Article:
My own eyes were opened to this about a year ago, when I met Emi Kiyota, founder and president of Ibasho, an NGO that develops simple and low-cost solutions to integrate elders into their communities. Having worked on disasters and resilience for some time, I have always advocated for empowering women and marginalized groups to drive their recovery process. But I had to admit that I still listed older people as a “vulnerable group” to be cared for. After learning about Ibasho’s work, I invited Emi to share her experience with World Bank staff. She provided a beautiful example of the benefits of providing opportunities for older people to actively take part in disaster recovery and community development.
Today, Transparency International releases The Global Corruption Report: Education, and its message is clear: When there is corruption in education, the poor and disadvantaged suffer most. Education is critical if we are to meet the goal of ending poverty and boosting shared prosperity by 2030. Corruption undermines the equally critical goal of ensuring that all children and youth go to school and learn.
While corruption hampers all development efforts, it is a debilitating presence in the education sector. In my contribution to the report, I highlight the damage from corruption in one of the most important aspects of education, teacher absenteeism.
Conflict and post-conflict countries traumatized by years of instability are not commonly thought of as a source for entrepreneurial talent. Nonetheless, even under the most difficult circumstances, incredible entrepreneurial and innovative talent can and does surface.
According to the World Bank’s Fragile and Conflict Situations unit, one in four people in the world – more than 1.5 billion – live in fragile and conflict-affected situations. These are countries that are often rife with socio-political instability and large-scale organized crime, resulting in precarious security situations. Although there are consistent efforts from international organizations and NGOs to aid in their transition, as the 2011 World Development Report states, insecurity is one of the biggest developmental challenges of our time. It severely affects a country’s overall economic growth.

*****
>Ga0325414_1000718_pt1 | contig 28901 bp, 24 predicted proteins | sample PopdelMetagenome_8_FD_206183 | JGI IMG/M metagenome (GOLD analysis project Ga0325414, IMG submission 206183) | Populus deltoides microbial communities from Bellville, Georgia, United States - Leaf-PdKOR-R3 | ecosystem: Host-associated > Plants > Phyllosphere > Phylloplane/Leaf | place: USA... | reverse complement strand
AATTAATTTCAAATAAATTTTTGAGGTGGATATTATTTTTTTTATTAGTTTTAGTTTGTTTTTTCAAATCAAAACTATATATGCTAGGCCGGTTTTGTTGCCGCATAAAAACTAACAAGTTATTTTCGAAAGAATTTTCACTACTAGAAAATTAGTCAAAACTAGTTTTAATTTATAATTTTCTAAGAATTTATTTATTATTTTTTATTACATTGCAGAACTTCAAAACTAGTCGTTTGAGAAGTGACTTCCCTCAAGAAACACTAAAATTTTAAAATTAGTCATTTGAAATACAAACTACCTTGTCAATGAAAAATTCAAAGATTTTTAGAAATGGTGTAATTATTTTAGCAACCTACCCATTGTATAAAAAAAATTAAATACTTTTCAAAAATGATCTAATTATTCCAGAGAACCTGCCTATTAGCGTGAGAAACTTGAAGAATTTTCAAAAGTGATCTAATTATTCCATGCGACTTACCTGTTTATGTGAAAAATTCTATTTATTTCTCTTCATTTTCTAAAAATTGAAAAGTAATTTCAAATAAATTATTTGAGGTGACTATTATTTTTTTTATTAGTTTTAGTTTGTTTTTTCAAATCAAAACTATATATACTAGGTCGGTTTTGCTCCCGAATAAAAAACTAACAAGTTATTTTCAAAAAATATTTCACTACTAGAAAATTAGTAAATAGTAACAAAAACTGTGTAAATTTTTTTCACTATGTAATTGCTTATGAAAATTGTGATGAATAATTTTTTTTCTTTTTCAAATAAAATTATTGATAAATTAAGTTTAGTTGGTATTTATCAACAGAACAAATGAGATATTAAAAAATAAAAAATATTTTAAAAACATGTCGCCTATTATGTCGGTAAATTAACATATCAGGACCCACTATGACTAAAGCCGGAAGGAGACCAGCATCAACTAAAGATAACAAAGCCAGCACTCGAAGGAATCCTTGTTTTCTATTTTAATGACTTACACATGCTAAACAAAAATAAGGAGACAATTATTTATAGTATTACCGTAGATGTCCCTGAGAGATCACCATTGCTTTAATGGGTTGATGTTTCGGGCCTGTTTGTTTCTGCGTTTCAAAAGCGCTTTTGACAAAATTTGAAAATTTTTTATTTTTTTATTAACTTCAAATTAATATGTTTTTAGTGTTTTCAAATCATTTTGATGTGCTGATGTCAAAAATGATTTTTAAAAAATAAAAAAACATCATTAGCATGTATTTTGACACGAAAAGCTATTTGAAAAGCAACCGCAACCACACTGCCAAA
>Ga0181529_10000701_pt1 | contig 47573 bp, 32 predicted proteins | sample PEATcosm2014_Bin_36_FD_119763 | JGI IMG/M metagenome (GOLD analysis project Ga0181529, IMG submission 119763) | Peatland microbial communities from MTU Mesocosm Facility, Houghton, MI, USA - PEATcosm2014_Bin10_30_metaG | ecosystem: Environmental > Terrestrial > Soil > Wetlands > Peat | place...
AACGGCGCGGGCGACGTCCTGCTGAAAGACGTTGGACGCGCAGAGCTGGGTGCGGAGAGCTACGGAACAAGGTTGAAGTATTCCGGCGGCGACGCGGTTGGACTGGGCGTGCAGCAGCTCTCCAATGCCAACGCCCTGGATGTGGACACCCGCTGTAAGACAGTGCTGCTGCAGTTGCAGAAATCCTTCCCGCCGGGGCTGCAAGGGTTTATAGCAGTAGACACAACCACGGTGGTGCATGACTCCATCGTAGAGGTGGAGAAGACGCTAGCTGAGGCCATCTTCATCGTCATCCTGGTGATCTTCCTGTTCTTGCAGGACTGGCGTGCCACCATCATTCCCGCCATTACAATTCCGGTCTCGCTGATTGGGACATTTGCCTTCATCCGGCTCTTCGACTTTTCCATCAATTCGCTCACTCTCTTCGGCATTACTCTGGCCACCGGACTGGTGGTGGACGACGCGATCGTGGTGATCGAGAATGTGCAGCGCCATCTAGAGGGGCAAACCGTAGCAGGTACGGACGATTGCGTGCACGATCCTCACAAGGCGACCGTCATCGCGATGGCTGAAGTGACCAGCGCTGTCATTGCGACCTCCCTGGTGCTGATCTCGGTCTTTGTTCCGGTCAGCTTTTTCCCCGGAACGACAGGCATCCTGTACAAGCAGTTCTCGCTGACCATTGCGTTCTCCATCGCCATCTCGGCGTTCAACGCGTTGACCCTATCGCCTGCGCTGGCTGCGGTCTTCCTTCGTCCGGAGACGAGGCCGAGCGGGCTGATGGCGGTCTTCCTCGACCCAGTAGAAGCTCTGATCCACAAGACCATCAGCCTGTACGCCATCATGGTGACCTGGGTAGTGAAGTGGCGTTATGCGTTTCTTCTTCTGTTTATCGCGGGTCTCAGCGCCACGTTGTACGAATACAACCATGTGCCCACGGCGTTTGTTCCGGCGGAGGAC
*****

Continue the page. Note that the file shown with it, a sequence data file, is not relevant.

Yet even under these circumstances, grassroots entrepreneurship can be a way for people to impact their communities while also promoting economic growth. Still, many in the development community question why entrepreneurship thrives in some places rather than others.
At infoDev, we believe that great ideas can be born anywhere. That philosophy is supported by our recent feasibility study that aimed to gauge the mobile applications sector in Afghanistan and provide recommendations for growth.
Cases like these begin to answer the question posed earlier: why entrepreneurship thrives in some environments versus others. In the future, however, perhaps we should strive to better understand the conditions that foster entrepreneurship and its growth in fragile, less secure environments.
Last week saw hundreds of people gather for the UN General Assembly debates on the post-2015 agenda. Member states agreed on an outcome document that outlines the process for getting to an agreement. That will still take two years. First, a group of countries comprising the Open Working Group will consider what the agenda should be. They are expected to deliberate until February next year, and then negotiate a text during the summer to present to the 2014 General Assembly. Then, the Secretary-General will be tasked with presenting a draft for member states’ consideration and eventual agreement at the 2015 General Assembly.
So much for process. But what about substance? Already, some of the contours of the new agenda are emerging. It will be a single agenda, merging the efforts to eradicate poverty and to promote sustainable development. It will be a universal agenda, with actions to be taken by all countries. It will probably include consideration of personal safety, of strengthening institutions, and of infrastructure, jobs and growth, none of which are currently part of the Millennium Development Goals. Gender equality is likely to be emphasized more. There is much talk of a new global partnership, although that means making progress on things like agricultural subsidies, the global trade talks, and other international agreements on which progress has stalled. These themes have emerged in a number of reports that were considered by the UN at various special events last week. Among those reports is the report of the High-Level Panel on the post-2015 agenda (Disclaimer: I was the Lead Author for that report.)